Saturday was the Homecoming Scotland 10K in Central Park.
I've always wanted to run this race, but haven't been in the city for the past couple of years to run it. It's not like anything special happens for this race-- it's just a loop of the Park -- but we've got a few Scots on our team, and I thought it would be fun to borrow a kilt and some of those devastatingly sweet Scottish candies (but no Irn-Bru!!) and celebrate.
Tangent -- if you've never had Irn-Bru, it's a Scottish energy drink that tastes like carbonated bubble gum. Kid you not.
Alas, the weather on Saturday was soggy and cold, and our resident Scots were not about (Lynn, at least -- resting up for Boston!) But I signed up for it, and the race sponsors thoughtfully included a rain poncho in the swag bag. They also included a full-sized Scottish flag. Not quite so useful.
I needed to get a few extra miles in, to prepare for the More Half-Marathon in a few weeks. So an hour early, beponchoed and ready to get wet, off I went.
The thing about the poncho is, the parts that are in the poncho get rather warm, while the rest of the body got cold. It wasn't raining especially hard, but it was steady, and kind of windy. Blech. The conditions reminded me of the Norwegian Run three years ago, where we all got injured because the rain made everyone slip, and my hair (which at the time was halfway down my back) got so waterlogged it pulled my head back and gave me a neckache. Wounds still fresh, I kept it slow, not like there's much speed to be had, and decided definitively to only do 5 beforehand, not 6.
Did a counter-clockwise loop and got to the finish line with a little under ten minutes before the start. Saw John in the first corral, and headed on down to the slowpoke corrals. Actually, I am set to be in a faster corral, because my best mile time was 7:54. This was two years ago, granted, but they still have me there. As an honest person, I usually head a few corrals back from mine, because I like to start slow (unfortunately, I tend to then stay slow and finish slow, but that's another story!) I saw Teammate Ashley in one of the corrals as I was heading back, and ducked in to hang with her. She had just done 16 miles, this was her last long run before the NJ Marathon. She's much faster than I am, even after 16 miles, but we started together.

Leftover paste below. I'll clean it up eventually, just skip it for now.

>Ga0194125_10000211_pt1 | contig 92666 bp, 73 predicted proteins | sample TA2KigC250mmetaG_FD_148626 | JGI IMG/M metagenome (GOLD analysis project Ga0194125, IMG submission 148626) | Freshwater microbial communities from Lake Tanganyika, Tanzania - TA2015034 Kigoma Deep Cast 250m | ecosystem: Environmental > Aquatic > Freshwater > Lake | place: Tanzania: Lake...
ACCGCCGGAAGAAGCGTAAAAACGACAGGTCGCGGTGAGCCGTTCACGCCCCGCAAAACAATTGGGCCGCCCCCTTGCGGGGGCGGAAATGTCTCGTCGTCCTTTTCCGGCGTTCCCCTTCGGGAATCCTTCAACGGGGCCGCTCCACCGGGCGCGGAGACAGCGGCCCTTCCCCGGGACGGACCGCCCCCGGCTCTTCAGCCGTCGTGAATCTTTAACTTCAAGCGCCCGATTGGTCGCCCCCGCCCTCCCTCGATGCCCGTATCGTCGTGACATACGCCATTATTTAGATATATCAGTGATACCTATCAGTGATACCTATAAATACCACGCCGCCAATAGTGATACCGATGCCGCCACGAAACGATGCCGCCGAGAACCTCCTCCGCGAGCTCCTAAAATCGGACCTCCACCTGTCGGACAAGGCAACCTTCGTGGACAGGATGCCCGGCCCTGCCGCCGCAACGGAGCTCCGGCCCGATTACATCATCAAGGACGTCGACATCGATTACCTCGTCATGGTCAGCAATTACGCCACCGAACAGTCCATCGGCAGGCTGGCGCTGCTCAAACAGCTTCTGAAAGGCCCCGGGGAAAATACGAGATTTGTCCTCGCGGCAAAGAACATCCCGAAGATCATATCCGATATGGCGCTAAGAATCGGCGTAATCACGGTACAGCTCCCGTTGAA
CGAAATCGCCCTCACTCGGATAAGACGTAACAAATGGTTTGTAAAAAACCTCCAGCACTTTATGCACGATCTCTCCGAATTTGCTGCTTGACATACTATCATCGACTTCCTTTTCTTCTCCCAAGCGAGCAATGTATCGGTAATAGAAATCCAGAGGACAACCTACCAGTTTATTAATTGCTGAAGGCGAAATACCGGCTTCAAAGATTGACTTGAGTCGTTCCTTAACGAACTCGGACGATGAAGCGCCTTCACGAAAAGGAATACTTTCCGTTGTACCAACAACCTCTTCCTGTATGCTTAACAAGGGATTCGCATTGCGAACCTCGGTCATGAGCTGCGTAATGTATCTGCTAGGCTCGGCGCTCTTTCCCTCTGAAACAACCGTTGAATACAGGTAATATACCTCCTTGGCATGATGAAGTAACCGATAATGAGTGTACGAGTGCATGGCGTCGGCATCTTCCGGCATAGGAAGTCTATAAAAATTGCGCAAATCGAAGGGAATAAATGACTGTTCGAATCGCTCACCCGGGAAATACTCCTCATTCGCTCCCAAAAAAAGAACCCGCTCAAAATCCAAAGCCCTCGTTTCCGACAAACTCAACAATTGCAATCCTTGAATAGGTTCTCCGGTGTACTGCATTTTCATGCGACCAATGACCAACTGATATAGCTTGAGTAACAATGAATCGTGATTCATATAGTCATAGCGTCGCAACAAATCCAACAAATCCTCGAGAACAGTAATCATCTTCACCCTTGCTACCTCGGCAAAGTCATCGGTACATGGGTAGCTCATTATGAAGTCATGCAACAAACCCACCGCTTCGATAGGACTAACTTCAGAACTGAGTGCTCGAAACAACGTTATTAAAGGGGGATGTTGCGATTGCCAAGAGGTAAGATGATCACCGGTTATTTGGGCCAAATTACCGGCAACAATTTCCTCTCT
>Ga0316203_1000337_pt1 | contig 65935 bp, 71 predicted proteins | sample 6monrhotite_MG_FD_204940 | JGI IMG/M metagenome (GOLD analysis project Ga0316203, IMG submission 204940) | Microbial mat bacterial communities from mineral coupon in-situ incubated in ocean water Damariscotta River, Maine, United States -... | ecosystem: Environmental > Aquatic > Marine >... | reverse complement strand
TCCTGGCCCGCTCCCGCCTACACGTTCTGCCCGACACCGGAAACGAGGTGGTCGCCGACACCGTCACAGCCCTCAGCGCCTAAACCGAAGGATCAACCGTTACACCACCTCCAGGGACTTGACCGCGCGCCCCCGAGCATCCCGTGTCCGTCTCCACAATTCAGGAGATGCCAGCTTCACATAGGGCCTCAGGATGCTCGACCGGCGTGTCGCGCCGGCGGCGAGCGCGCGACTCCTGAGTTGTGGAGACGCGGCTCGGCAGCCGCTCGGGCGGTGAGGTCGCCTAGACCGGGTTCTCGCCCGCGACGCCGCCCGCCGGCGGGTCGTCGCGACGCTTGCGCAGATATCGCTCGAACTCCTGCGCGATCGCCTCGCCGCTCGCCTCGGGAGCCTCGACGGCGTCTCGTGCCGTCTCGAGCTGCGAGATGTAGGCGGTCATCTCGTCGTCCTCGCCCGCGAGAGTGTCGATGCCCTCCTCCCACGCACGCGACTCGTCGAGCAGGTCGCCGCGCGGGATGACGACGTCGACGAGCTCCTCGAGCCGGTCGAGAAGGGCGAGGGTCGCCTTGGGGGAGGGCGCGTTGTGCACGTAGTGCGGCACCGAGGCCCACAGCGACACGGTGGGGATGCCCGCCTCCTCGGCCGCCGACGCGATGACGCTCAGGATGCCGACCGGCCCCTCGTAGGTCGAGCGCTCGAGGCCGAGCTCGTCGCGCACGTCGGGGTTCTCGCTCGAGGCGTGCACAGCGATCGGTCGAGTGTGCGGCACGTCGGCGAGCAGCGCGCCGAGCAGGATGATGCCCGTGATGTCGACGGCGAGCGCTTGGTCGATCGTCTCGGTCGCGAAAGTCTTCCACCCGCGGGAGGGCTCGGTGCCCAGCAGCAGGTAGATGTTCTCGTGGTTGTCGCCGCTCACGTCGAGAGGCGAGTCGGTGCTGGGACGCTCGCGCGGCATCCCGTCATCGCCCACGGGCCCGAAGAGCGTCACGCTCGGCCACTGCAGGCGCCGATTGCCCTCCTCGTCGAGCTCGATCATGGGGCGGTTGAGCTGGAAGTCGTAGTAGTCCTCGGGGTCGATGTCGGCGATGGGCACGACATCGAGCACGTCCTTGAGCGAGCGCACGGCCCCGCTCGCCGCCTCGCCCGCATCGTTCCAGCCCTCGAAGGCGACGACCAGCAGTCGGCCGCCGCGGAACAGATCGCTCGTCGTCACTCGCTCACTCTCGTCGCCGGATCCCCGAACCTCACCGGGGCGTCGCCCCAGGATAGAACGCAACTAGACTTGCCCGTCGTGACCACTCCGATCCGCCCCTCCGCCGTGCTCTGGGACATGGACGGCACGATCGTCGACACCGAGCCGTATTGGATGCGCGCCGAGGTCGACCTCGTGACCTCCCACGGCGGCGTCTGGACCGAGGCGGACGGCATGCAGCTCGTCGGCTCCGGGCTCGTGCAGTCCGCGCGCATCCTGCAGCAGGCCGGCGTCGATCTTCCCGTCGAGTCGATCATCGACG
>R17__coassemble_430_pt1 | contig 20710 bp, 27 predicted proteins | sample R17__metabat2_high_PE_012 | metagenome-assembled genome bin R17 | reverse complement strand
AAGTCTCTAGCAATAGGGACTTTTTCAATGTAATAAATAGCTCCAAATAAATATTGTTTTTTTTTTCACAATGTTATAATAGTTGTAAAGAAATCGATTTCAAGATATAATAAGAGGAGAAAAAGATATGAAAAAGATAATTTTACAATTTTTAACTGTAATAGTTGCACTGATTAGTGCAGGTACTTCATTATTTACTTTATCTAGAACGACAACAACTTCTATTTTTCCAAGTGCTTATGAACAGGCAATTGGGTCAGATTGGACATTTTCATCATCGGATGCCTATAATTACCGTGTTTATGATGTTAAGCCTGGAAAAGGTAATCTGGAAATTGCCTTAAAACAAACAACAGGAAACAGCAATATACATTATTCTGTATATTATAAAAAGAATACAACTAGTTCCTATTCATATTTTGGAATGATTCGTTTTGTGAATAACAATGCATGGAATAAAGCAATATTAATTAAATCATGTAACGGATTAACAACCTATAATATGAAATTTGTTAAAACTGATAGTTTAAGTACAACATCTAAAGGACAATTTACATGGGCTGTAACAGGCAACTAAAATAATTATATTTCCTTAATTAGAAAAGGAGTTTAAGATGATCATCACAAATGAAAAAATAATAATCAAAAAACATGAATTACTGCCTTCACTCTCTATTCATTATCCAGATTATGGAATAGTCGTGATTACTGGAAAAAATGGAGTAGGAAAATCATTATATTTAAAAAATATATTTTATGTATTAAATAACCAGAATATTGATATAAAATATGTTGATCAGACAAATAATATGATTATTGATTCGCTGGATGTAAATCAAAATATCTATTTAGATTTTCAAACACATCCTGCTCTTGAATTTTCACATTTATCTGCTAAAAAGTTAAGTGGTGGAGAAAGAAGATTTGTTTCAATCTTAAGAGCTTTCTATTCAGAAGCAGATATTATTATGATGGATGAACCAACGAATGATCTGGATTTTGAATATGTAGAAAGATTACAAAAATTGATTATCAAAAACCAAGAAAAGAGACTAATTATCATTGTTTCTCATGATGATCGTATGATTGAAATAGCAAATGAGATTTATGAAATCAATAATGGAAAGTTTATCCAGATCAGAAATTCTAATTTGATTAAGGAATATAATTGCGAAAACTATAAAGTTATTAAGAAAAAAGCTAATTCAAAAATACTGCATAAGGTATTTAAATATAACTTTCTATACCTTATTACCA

The race itself -- nothing exciting to report about it. Got passed by Teammates David and Nicole (who I believe were also getting their last long runs in, in prep for the Flying Pig.) David was wearing his Irn-Bru racing shirt. Also, loved seeing men in kilts doing the run. Don't know why, I think kilts are sexy.
The only goal I had for this race was to finish in under an hour. I am slow, slow. slow to begin with, plus the weather, plus I was also wearing a Race Belt with Gatorade in it (because of the 5 beforehand) which slowed me even more. Last year I trained myself out of wearing the Race Belt at races, and it's a little hard to wear now. I hate how slow I've become, but I said to Ashley before the race, when she asked me about the More Half, that my goal was to finish, and I'll worry about speed when the Team starts training. And I think I believe that.
Crossed the finish line in just under 59 minutes, about 3 minutes slower than I'd like.
Hoofed through a mud field to get a soggy bagel. Once I stopped moving, the wind and rain began to take its toll and I got really cold, so I didn't stick around for the raffle and the festivities.
All in all, a good day. The afternoon nap felt well-deserved.
PS: By the next post, I will have my Fred's Team act together and then LET THE FUNDRAISING BEGIN!
PPS: Interesting conversation I overheard by two runners leaving the Park. they were complaining that NYRR has said they're trying to "green up" the races, yet they're giving out plastic ponchos and there were plastic water bottles at the end of the race instead of the customary cups (this is not the norm -- sometimes the sponsors give bottled water. This was a special brand of Scottish bottled water.) Good point. How can NYRR green up the races, and what can we as individual runners do to help that process along?